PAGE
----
When I was doing the research for my articles on Ellen Tilton Holmsen, I happened upon what I thought was an interesting advertisement for Levi’s Jeans.
Let me set the scene.
I found the ad in the Newport News in the summer of 1950. Now, Newport, Rhode Island is one of the tonier places on the east coast, similar in nature (but in a different state) to the Hamptons, where Ellen Tilton Holmsen was orinally based.
In fact, after Ellen got her divorce, it appears that her ex-husband, Nicholas Holmsen, mainly had custody of their two children, Tatiana and Alexander, and moved to Newport. So, I happened upon the advertisement because it was on the same page as a story about Tatiana getting into a fender bender.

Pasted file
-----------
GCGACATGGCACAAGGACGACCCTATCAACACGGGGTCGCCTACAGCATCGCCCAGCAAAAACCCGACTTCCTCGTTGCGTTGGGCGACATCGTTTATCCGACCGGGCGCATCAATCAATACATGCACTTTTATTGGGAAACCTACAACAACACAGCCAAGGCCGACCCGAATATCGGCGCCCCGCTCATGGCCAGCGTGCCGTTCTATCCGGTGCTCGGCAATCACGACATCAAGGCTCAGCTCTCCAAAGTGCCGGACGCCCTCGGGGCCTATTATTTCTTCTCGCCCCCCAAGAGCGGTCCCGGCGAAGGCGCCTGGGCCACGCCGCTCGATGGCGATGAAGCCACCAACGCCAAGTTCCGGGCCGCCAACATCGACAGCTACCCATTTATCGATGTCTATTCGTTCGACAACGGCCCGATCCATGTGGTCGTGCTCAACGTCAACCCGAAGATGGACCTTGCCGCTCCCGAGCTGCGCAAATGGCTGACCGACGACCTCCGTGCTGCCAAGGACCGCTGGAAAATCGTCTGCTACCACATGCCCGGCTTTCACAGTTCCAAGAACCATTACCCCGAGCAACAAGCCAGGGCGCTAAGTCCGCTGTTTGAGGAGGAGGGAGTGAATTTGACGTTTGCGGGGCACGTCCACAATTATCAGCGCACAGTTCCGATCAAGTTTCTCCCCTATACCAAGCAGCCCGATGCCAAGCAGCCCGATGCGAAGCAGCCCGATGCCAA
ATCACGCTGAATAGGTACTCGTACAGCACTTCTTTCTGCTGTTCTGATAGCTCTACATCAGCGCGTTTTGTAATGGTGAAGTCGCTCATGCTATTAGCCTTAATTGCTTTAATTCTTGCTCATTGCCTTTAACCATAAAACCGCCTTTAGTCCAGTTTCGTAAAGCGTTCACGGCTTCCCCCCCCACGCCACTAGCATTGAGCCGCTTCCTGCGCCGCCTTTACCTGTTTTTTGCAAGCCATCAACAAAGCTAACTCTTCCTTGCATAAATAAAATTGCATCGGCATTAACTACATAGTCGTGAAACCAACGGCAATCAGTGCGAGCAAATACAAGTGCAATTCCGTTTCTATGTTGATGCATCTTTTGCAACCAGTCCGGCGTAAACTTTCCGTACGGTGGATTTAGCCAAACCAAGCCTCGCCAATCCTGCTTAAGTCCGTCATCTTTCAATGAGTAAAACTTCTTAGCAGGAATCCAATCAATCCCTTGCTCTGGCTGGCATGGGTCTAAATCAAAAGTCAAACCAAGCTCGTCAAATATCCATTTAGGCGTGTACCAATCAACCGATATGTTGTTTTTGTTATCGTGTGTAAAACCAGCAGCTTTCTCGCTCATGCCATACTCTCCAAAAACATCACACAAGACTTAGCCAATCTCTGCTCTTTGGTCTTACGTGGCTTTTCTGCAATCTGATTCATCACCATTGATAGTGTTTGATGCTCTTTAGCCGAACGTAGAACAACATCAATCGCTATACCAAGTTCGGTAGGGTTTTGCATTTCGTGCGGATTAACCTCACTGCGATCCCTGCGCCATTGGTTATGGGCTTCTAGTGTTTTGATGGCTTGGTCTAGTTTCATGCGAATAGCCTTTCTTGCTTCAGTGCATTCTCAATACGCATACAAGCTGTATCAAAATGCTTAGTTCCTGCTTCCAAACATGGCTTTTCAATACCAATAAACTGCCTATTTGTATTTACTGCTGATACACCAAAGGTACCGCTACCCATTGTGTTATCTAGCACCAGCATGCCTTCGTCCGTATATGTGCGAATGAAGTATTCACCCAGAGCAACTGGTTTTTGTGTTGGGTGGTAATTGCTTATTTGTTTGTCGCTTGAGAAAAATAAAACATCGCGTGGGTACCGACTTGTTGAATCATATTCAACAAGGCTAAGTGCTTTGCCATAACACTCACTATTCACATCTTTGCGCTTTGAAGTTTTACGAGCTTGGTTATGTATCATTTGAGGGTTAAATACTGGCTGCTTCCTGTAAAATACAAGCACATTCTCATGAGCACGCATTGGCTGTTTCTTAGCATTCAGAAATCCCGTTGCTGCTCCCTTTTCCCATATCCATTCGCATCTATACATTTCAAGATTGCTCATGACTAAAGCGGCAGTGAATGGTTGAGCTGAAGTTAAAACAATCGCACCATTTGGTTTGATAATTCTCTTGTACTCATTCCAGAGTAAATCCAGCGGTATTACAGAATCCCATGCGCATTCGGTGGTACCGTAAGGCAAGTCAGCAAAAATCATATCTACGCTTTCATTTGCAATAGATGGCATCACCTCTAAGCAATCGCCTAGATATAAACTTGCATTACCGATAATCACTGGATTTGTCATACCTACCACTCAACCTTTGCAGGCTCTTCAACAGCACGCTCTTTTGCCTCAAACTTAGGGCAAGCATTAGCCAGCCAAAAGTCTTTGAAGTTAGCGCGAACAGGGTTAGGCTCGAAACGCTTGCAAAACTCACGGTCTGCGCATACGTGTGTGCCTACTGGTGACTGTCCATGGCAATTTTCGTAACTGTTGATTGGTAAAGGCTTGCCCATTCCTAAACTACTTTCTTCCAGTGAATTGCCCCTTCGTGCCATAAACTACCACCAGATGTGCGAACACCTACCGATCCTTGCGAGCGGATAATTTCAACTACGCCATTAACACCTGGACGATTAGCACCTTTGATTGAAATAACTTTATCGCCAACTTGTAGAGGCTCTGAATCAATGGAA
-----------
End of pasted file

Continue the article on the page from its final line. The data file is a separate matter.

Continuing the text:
Here’s the ad:
Obviously, that picture is there because that Newport store thinks it will help sell Levi’s in Newport. Yes, it’s a standard picture (I found that it was also used in Hamilton, Ohio), but my point is that it gives us a view of how a successful rancher out west was perceived in 1950:
The rancher wore boots — his daughter went barefoot.
And that was OK, and probably even expected.
Of course, this was during (and after) the time that Ellen was getting making headlines for going barefoot in Reno and Hollywood, but my suspicion is that what we are seeing is the urbanization of the country. The early part of the 20th century was a time when, while women and kids, and even some men, still went barefoot in rural or small town areas, it had pretty much disappeared in the cities.
And I think this advertisement, coupled with Ellen’s experiences, illustrates that quite nicely.